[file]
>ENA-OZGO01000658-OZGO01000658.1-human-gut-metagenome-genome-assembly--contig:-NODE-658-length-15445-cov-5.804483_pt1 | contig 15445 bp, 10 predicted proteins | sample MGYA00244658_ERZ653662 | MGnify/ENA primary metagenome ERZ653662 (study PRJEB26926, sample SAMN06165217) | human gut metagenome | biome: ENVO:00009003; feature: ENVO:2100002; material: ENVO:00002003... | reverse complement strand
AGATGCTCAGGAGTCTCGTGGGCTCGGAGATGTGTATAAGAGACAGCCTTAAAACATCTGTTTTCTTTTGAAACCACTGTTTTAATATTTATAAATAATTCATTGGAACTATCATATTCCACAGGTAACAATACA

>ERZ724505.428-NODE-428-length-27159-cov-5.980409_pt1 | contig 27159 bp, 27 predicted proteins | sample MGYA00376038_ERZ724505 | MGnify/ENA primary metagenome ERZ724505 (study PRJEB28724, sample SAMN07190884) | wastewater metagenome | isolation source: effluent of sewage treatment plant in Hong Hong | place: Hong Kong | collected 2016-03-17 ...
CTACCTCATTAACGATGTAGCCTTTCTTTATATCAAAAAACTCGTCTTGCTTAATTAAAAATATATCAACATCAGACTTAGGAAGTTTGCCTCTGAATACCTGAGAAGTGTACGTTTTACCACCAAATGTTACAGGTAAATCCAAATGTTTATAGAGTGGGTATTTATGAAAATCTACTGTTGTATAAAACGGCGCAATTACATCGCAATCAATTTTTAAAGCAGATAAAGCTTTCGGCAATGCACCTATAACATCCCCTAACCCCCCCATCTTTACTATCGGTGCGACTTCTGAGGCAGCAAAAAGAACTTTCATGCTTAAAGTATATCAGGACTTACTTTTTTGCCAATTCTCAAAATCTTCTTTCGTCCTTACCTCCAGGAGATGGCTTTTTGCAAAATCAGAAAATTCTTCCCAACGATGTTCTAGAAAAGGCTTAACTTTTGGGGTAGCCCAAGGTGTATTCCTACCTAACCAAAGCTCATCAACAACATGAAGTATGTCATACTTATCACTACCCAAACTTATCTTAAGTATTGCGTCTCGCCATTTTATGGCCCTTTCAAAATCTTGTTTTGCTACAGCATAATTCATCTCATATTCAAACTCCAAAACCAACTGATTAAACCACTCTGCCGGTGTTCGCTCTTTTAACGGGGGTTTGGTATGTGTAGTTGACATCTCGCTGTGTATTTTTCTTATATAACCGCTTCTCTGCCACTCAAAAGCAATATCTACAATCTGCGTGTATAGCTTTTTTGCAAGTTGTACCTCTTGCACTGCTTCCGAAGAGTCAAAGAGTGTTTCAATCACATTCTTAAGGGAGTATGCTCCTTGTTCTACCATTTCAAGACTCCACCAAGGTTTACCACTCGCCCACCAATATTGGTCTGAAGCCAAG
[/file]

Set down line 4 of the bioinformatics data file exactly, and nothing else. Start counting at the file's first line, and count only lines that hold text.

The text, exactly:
CTACCTCATTAACGATGTAGCCTTTCTTTATATCAAAAAACTCGTCTTGCTTAATTAAAAATATATCAACATCAGACTTAGGAAGTTTGCCTCTGAATACCTGAGAAGTGTACGTTTTACCACCAAATGTTACAGGTAAATCCAAATGTTTATAGAGTGGGTATTTATGAAAATCTACTGTTGTATAAAACGGCGCAATTACATCGCAATCAATTTTTAAAGCAGATAAAGCTTTCGGCAATGCACCTATAACATCCCCTAACCCCCCCATCTTTACTATCGGTGCGACTTCTGAGGCAGCAAAAAGAACTTTCATGCTTAAAGTATATCAGGACTTACTTTTTTGCCAATTCTCAAAATCTTCTTTCGTCCTTACCTCCAGGAGATGGCTTTTTGCAAAATCAGAAAATTCTTCCCAACGATGTTCTAGAAAAGGCTTAACTTTTGGGGTAGCCCAAGGTGTATTCCTACCTAACCAAAGCTCATCAACAACATGAAGTATGTCATACTTATCACTACCCAAACTTATCTTAAGTATTGCGTCTCGCCATTTTATGGCCCTTTCAAAATCTTGTTTTGCTACAGCATAATTCATCTCATATTCAAACTCCAAAACCAACTGATTAAACCACTCTGCCGGTGTTCGCTCTTTTAACGGGGGTTTGGTATGTGTAGTTGACATCTCGCTGTGTATTTTTCTTATATAACCGCTTCTCTGCCACTCAAAAGCAATATCTACAATCTGCGTGTATAGCTTTTTTGCAAGTTGTACCTCTTGCACTGCTTCCGAAGAGTCAAAGAGTGTTTCAATCACATTCTTAAGGGAGTATGCTCCTTGTTCTACCATTTCAAGACTCCACCAAGGTTTACCACTCGCCCACCAATATTGGTCTGAAGCCAAG